Stop, look, listen – Pentecost

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Villa Borghese, Rome

 

It was  a warm autumn Sunday in Rome, sometime during the month of October in 1990. The sun is out after days and days of rain, and people are everywhere. I’m walking through a park, heading down a hill towards a road where about a gagillion, well maybe not that many, but where many tourist coaches are parked. You can tell they come from different countries by the words emblazoned on the side of each giant bus.

In front of me, heading down the same hill is an older lady. Even just looking at her back I can see her nice trench coat, and she is wearing hose and low heeled shoes. In her right hand is a bouquet of colorful flowers with the stems wrapped in foil. This sight made me think of my mother who would cut often flowers and wrap them in foil, sending me off to deliver them to some neighbor in need. This thought made me smile to myself.

In an instant everything changed, my reverie broken as the woman took a tumble and rolled down the hill, getting muddy along the way. Then she rolled into the street, ending up behind a bus… which was just about to back up. Believe it or not, those flowers were still in her hand, although crumpled looking at that point. I did not know what to do, she was clearly stunned, I was not even sure she was conscious. It did not seem like anyone else noticed, so I had no choice, or she would die. I screamed. Loudly. Really loudly. No – REALLY LOUDLY.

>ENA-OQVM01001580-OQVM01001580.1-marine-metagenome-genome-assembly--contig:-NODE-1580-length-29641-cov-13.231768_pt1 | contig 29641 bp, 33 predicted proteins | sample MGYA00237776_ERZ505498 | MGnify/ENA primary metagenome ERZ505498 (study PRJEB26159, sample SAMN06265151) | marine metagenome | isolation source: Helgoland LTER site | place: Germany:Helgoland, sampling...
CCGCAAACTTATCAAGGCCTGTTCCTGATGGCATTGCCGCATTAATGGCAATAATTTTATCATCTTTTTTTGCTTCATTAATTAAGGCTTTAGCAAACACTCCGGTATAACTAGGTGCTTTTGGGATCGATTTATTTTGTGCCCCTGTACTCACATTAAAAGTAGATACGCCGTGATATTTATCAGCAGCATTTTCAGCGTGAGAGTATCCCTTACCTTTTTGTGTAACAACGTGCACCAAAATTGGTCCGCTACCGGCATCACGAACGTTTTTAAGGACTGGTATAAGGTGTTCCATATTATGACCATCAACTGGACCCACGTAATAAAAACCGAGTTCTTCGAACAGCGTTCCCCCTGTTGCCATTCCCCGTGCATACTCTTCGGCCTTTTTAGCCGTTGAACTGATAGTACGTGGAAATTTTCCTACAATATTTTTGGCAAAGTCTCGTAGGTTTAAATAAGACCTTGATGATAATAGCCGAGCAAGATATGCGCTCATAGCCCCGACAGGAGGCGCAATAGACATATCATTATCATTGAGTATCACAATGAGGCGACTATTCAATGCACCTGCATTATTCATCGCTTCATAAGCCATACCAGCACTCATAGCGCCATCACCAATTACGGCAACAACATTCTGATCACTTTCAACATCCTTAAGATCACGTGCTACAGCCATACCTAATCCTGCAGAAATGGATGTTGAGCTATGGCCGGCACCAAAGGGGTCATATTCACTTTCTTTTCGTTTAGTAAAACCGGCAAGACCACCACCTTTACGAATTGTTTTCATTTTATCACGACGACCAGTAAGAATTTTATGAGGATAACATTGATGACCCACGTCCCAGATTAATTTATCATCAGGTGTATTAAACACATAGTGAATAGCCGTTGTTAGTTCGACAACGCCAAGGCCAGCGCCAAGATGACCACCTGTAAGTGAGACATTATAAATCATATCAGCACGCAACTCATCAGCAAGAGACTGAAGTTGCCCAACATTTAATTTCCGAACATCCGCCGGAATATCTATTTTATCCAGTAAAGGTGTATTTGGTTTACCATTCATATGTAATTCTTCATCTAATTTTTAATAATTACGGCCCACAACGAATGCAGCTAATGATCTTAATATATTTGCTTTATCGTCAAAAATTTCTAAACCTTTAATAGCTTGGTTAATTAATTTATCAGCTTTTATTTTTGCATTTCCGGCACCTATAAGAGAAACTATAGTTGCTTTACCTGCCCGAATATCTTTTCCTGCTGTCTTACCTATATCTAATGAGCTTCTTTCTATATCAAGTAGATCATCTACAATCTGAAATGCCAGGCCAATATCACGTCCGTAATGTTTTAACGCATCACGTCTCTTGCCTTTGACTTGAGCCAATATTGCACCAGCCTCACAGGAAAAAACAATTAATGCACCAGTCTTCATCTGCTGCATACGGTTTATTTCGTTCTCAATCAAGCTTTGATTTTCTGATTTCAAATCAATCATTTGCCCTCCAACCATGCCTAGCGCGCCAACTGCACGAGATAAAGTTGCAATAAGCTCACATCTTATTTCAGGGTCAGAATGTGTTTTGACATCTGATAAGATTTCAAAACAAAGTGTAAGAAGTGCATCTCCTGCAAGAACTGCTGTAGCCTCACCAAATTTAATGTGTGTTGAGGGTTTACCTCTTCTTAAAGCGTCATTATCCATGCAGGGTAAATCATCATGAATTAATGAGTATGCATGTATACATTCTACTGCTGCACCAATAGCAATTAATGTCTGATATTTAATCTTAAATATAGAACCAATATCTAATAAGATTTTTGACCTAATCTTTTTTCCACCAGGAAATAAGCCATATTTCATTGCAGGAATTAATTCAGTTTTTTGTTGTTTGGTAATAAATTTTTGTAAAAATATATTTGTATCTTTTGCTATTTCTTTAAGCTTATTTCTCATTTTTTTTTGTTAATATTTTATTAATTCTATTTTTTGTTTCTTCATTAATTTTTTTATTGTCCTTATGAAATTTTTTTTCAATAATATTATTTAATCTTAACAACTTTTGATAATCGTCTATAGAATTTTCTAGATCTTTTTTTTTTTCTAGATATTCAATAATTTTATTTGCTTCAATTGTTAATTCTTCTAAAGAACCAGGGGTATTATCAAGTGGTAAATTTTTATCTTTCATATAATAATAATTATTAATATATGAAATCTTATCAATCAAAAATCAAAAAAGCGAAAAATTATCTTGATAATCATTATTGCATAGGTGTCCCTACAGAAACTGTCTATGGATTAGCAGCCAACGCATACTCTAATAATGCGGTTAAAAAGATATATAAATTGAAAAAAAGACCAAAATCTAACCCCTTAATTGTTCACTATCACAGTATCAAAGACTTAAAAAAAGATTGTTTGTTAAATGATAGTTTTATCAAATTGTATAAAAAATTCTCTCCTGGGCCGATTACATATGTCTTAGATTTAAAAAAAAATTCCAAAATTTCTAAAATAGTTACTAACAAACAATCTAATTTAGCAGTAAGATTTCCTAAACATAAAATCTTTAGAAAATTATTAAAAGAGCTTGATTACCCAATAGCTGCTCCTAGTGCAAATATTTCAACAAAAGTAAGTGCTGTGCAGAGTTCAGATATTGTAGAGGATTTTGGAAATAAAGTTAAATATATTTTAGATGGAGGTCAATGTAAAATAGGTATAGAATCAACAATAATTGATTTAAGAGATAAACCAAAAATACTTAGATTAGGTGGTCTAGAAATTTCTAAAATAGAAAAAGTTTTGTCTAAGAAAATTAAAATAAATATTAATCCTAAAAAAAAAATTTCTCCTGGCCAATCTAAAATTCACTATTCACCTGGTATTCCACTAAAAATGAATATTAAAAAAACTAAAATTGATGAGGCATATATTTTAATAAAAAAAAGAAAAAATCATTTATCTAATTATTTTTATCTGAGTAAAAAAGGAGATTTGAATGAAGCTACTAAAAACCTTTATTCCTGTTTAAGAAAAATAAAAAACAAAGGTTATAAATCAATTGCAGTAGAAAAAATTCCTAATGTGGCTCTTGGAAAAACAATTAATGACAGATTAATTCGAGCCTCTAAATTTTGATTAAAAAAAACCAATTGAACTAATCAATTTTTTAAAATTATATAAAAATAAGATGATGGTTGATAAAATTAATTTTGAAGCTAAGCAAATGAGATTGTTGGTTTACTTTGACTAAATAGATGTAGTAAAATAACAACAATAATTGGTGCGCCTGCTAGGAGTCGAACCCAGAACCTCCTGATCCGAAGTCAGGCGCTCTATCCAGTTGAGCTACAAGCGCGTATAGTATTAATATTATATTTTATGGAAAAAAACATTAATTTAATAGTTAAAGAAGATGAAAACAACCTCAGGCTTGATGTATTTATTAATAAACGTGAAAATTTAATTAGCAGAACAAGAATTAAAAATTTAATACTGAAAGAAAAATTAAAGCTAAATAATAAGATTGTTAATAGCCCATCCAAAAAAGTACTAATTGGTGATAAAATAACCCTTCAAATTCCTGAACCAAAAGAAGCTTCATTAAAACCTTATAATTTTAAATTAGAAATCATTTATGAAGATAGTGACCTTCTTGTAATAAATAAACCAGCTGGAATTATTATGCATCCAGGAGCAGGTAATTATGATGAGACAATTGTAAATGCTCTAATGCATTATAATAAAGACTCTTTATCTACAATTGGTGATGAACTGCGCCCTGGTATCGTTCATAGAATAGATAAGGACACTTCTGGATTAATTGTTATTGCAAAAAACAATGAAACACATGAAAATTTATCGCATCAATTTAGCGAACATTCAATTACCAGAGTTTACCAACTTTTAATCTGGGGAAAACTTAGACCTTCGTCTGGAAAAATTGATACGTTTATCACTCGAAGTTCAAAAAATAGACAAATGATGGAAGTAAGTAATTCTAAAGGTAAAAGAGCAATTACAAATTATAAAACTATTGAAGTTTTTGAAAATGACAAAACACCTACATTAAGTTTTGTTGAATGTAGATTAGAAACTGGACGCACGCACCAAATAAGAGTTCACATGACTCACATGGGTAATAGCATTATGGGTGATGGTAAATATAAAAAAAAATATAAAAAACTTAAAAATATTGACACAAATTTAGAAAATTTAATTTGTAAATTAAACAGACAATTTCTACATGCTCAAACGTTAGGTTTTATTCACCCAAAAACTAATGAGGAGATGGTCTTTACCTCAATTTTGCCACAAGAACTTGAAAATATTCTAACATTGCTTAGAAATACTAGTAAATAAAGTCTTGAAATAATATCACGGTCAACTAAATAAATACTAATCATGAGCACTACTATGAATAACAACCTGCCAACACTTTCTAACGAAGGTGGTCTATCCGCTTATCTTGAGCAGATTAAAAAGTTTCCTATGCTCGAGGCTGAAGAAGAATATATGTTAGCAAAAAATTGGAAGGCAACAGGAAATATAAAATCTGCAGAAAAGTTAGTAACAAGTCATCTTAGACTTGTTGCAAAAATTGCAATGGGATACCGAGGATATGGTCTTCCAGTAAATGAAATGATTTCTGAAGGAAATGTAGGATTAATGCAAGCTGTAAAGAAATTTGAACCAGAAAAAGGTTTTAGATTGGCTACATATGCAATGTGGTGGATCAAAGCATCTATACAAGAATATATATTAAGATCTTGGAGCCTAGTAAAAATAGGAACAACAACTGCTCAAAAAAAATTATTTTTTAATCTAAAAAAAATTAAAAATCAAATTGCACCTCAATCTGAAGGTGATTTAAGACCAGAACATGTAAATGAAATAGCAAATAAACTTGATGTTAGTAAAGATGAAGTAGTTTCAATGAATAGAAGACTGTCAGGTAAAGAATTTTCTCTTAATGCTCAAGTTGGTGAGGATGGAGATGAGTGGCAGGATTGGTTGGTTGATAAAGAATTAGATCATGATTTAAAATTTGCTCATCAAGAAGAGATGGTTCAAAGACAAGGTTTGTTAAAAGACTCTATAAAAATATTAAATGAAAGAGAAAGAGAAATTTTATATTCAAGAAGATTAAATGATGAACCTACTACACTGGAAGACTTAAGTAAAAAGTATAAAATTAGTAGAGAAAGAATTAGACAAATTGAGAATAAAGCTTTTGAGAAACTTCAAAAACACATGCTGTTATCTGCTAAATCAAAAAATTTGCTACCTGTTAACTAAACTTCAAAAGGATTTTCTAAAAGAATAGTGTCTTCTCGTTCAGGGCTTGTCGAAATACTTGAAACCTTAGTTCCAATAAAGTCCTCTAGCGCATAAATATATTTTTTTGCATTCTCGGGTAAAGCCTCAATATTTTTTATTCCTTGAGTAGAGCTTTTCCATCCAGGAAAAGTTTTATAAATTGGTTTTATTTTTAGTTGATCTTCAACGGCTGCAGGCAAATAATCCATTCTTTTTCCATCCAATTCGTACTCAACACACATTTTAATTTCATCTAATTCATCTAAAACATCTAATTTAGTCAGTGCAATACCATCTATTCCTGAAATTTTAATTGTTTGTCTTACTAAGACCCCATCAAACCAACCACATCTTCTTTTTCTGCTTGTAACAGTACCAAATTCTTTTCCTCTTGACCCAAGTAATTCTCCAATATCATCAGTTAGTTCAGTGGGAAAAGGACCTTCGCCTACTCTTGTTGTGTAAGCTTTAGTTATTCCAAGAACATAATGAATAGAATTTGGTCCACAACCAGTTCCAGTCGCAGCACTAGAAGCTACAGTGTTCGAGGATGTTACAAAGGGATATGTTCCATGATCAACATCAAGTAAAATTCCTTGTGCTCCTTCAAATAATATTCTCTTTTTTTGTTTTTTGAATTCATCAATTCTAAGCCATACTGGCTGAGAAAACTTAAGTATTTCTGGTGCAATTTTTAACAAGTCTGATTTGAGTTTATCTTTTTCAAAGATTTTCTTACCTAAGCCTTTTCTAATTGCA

You’ve never heard me scream. I Continue reading

Church as field hospital

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Yayo Grassi and his boyfriend meet Pope Francis in October 2015. Yayo was a student of the future pope in Argentina.

While we are all busy continuing to read and take in the words of Amoris Laetitia, which has unleashed many reactions, my mind drifts back to an earlier time. In September of 2013, Pope Francis was interviewed by fellow Jesuit Antonio Spadaro, SJ, who is the editor of the Italian Jesuit publication, La Civiltà Cattolica. You can find the interview at America Magazine. In that interview Pope Francis referred to the church as a field hospital. He said:

“I see clearly,” the pope continues, “that the thing the church needs most today is the ability to heal wounds and to warm the hearts of the faithful; it needs nearness, proximity. I see the church as a field hospital after battle. It is useless to ask a seriously injured person if he has high cholesterol and about the level of his blood sugars! You have to heal his wounds. Then we can talk about everything else. Heal the wounds, heal the wounds…. And you have to start from the ground up.”

These words matter – at least to me – as I read and study Amoris Laetitia. But more about what I think another day. When I saw the image below on Facebook, I laughed, but then stopped. It is what I call #FunnyNotFunny. Some in the field hospital are challenged by the doctor’s orders.

giphy-downsized-large.gifWhat about you? Are you happy with the document as you understand it? Disappointed? Outraged? What do you think?

 

UPDATED: Pope Francis said what?

Ce37JtsUIAAVT_DToday we have the release of Post-Synodal Aposotlic Exhortation Amoris Laetitia
of the Holy Father Francis to Bishops, Priests, and Deacons,Consecrated Persons,Christian Married Couples, and all the Lay Faithful on Love in the Family. That is quite a title! The document was released about half an hour ago. At 260 pages, it will take me awhile to go through it, but here are some places to begin.